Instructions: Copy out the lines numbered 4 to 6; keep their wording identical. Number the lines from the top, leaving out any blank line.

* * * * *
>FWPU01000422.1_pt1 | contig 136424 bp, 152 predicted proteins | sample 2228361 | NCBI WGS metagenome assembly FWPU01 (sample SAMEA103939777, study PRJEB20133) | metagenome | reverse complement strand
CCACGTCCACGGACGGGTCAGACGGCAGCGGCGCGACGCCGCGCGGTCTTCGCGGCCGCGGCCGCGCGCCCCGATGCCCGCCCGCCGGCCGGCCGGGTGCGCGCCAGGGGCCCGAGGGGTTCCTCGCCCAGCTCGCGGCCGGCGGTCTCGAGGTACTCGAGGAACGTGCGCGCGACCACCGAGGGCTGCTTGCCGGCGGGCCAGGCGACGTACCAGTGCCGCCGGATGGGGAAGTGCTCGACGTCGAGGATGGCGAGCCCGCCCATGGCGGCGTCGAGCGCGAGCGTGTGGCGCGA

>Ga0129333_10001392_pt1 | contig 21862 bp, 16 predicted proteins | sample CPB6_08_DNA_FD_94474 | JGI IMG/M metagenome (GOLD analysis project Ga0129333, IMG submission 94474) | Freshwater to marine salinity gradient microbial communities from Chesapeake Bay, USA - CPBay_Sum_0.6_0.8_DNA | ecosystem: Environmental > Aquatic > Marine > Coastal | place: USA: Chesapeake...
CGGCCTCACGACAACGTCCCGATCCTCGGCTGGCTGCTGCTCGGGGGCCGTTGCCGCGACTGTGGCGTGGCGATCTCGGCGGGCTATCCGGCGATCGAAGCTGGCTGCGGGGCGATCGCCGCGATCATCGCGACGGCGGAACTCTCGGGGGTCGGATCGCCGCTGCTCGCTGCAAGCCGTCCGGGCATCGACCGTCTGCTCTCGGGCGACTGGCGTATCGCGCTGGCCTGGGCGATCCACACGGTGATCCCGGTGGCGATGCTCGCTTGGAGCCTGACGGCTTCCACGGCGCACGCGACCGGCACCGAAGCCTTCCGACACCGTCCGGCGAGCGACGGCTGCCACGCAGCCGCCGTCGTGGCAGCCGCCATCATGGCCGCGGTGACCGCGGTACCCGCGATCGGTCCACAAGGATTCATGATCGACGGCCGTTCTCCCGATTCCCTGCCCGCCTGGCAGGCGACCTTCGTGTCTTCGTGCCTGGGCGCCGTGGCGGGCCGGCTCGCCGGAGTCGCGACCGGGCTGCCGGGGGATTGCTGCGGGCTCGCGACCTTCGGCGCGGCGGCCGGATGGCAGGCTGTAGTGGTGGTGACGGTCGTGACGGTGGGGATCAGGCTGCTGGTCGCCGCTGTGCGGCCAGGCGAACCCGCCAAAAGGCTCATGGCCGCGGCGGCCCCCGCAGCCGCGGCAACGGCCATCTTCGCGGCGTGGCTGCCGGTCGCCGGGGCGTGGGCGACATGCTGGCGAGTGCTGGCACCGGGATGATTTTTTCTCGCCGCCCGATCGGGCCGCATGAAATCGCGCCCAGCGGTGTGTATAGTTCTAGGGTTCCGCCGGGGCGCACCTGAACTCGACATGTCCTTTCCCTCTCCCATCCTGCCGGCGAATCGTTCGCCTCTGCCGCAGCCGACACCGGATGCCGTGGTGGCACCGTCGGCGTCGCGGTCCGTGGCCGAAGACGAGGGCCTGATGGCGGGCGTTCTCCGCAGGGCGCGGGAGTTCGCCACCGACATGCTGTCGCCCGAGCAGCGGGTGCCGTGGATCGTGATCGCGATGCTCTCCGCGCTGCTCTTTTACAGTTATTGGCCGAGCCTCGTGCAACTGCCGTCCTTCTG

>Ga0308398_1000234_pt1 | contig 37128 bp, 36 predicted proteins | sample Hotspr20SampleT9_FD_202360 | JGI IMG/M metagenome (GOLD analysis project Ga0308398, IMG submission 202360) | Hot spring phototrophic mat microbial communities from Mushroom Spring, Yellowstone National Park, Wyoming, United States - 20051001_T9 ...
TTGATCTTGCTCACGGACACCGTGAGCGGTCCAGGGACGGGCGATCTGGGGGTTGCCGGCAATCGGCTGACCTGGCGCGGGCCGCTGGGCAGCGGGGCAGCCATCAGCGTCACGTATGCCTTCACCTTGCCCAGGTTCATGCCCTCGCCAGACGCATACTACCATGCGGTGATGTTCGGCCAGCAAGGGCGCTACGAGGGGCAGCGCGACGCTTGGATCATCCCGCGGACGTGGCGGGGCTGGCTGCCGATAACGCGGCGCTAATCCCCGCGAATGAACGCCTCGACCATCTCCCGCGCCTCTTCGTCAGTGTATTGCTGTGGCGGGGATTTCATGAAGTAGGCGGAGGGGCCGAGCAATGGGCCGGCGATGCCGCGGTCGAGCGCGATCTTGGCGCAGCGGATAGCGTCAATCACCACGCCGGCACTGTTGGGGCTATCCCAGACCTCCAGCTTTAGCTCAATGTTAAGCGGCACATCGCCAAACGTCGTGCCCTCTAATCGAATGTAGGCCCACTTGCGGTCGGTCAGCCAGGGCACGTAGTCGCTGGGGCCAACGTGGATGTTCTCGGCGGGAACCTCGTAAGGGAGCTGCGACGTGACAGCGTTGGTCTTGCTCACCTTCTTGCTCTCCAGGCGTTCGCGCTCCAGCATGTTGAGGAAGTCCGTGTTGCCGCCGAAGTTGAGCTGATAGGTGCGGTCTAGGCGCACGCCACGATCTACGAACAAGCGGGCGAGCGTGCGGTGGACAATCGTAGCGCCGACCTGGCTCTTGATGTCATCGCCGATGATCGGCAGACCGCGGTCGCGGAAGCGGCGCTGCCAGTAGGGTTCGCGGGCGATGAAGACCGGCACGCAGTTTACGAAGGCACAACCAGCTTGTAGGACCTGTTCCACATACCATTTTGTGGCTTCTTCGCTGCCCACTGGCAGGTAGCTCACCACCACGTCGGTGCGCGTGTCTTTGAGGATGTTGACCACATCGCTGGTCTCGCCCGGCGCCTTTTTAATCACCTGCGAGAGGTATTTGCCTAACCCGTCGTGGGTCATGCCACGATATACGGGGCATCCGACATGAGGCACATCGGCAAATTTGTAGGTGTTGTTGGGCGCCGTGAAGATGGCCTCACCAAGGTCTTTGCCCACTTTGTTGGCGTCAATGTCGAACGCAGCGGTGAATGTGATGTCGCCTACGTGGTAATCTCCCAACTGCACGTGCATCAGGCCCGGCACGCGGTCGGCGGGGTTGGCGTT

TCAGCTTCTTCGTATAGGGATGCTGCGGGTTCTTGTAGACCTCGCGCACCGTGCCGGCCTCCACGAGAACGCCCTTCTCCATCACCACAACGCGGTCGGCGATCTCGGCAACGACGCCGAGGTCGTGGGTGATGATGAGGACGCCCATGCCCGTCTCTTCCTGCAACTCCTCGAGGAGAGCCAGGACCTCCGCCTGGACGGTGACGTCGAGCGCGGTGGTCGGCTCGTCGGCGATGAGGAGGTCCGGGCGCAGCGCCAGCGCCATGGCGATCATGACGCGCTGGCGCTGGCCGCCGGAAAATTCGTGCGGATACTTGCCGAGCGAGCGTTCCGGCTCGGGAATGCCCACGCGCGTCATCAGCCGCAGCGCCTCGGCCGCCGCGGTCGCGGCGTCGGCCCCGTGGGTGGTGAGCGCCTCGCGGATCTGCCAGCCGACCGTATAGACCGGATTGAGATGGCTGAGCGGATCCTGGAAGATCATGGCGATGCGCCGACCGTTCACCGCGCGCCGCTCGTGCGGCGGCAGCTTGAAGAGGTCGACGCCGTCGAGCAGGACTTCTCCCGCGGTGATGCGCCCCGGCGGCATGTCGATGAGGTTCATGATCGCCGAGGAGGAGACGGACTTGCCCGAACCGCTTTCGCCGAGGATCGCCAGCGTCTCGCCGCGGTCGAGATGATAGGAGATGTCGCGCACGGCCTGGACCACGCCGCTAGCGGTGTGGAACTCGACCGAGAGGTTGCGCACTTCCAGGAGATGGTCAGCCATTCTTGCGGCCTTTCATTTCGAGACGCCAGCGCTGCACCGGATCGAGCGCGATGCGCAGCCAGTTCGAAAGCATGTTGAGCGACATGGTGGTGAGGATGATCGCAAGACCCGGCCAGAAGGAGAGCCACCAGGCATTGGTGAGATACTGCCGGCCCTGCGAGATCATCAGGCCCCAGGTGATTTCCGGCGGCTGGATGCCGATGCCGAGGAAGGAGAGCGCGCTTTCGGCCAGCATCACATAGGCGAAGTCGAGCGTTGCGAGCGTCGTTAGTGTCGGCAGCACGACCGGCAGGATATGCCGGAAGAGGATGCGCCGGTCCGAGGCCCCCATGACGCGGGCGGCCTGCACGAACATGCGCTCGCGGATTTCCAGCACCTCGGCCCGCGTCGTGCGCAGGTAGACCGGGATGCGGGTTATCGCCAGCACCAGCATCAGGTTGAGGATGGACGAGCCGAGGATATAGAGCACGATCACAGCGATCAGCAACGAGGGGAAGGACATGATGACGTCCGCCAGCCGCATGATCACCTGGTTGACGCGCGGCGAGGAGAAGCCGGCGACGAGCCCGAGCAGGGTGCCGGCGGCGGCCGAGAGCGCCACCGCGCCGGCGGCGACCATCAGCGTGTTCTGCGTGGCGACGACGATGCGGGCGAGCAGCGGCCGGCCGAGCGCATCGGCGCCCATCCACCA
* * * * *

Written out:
CGGCCTCACGACAACGTCCCGATCCTCGGCTGGCTGCTGCTCGGGGGCCGTTGCCGCGACTGTGGCGTGGCGATCTCGGCGGGCTATCCGGCGATCGAAGCTGGCTGCGGGGCGATCGCCGCGATCATCGCGACGGCGGAACTCTCGGGGGTCGGATCGCCGCTGCTCGCTGCAAGCCGTCCGGGCATCGACCGTCTGCTCTCGGGCGACTGGCGTATCGCGCTGGCCTGGGCGATCCACACGGTGATCCCGGTGGCGATGCTCGCTTGGAGCCTGACGGCTTCCACGGCGCACGCGACCGGCACCGAAGCCTTCCGACACCGTCCGGCGAGCGACGGCTGCCACGCAGCCGCCGTCGTGGCAGCCGCCATCATGGCCGCGGTGACCGCGGTACCCGCGATCGGTCCACAAGGATTCATGATCGACGGCCGTTCTCCCGATTCCCTGCCCGCCTGGCAGGCGACCTTCGTGTCTTCGTGCCTGGGCGCCGTGGCGGGCCGGCTCGCCGGAGTCGCGACCGGGCTGCCGGGGGATTGCTGCGGGCTCGCGACCTTCGGCGCGGCGGCCGGATGGCAGGCTGTAGTGGTGGTGACGGTCGTGACGGTGGGGATCAGGCTGCTGGTCGCCGCTGTGCGGCCAGGCGAACCCGCCAAAAGGCTCATGGCCGCGGCGGCCCCCGCAGCCGCGGCAACGGCCATCTTCGCGGCGTGGCTGCCGGTCGCCGGGGCGTGGGCGACATGCTGGCGAGTGCTGGCACCGGGATGATTTTTTCTCGCCGCCCGATCGGGCCGCATGAAATCGCGCCCAGCGGTGTGTATAGTTCTAGGGTTCCGCCGGGGCGCACCTGAACTCGACATGTCCTTTCCCTCTCCCATCCTGCCGGCGAATCGTTCGCCTCTGCCGCAGCCGACACCGGATGCCGTGGTGGCACCGTCGGCGTCGCGGTCCGTGGCCGAAGACGAGGGCCTGATGGCGGGCGTTCTCCGCAGGGCGCGGGAGTTCGCCACCGACATGCTGTCGCCCGAGCAGCGGGTGCCGTGGATCGTGATCGCGATGCTCTCCGCGCTGCTCTTTTACAGTTATTGGCCGAGCCTCGTGCAACTGCCGTCCTTCTG

>Ga0308398_1000234_pt1 | contig 37128 bp, 36 predicted proteins | sample Hotspr20SampleT9_FD_202360 | JGI IMG/M metagenome (GOLD analysis project Ga0308398, IMG submission 202360) | Hot spring phototrophic mat microbial communities from Mushroom Spring, Yellowstone National Park, Wyoming, United States - 20051001_T9 ...
TTGATCTTGCTCACGGACACCGTGAGCGGTCCAGGGACGGGCGATCTGGGGGTTGCCGGCAATCGGCTGACCTGGCGCGGGCCGCTGGGCAGCGGGGCAGCCATCAGCGTCACGTATGCCTTCACCTTGCCCAGGTTCATGCCCTCGCCAGACGCATACTACCATGCGGTGATGTTCGGCCAGCAAGGGCGCTACGAGGGGCAGCGCGACGCTTGGATCATCCCGCGGACGTGGCGGGGCTGGCTGCCGATAACGCGGCGCTAATCCCCGCGAATGAACGCCTCGACCATCTCCCGCGCCTCTTCGTCAGTGTATTGCTGTGGCGGGGATTTCATGAAGTAGGCGGAGGGGCCGAGCAATGGGCCGGCGATGCCGCGGTCGAGCGCGATCTTGGCGCAGCGGATAGCGTCAATCACCACGCCGGCACTGTTGGGGCTATCCCAGACCTCCAGCTTTAGCTCAATGTTAAGCGGCACATCGCCAAACGTCGTGCCCTCTAATCGAATGTAGGCCCACTTGCGGTCGGTCAGCCAGGGCACGTAGTCGCTGGGGCCAACGTGGATGTTCTCGGCGGGAACCTCGTAAGGGAGCTGCGACGTGACAGCGTTGGTCTTGCTCACCTTCTTGCTCTCCAGGCGTTCGCGCTCCAGCATGTTGAGGAAGTCCGTGTTGCCGCCGAAGTTGAGCTGATAGGTGCGGTCTAGGCGCACGCCACGATCTACGAACAAGCGGGCGAGCGTGCGGTGGACAATCGTAGCGCCGACCTGGCTCTTGATGTCATCGCCGATGATCGGCAGACCGCGGTCGCGGAAGCGGCGCTGCCAGTAGGGTTCGCGGGCGATGAAGACCGGCACGCAGTTTACGAAGGCACAACCAGCTTGTAGGACCTGTTCCACATACCATTTTGTGGCTTCTTCGCTGCCCACTGGCAGGTAGCTCACCACCACGTCGGTGCGCGTGTCTTTGAGGATGTTGACCACATCGCTGGTCTCGCCCGGCGCCTTTTTAATCACCTGCGAGAGGTATTTGCCTAACCCGTCGTGGGTCATGCCACGATATACGGGGCATCCGACATGAGGCACATCGGCAAATTTGTAGGTGTTGTTGGGCGCCGTGAAGATGGCCTCACCAAGGTCTTTGCCCACTTTGTTGGCGTCAATGTCGAACGCAGCGGTGAATGTGATGTCGCCTACGTGGTAATCTCCCAACTGCACGTGCATCAGGCCCGGCACGCGGTCGGCGGGGTTGGCGTT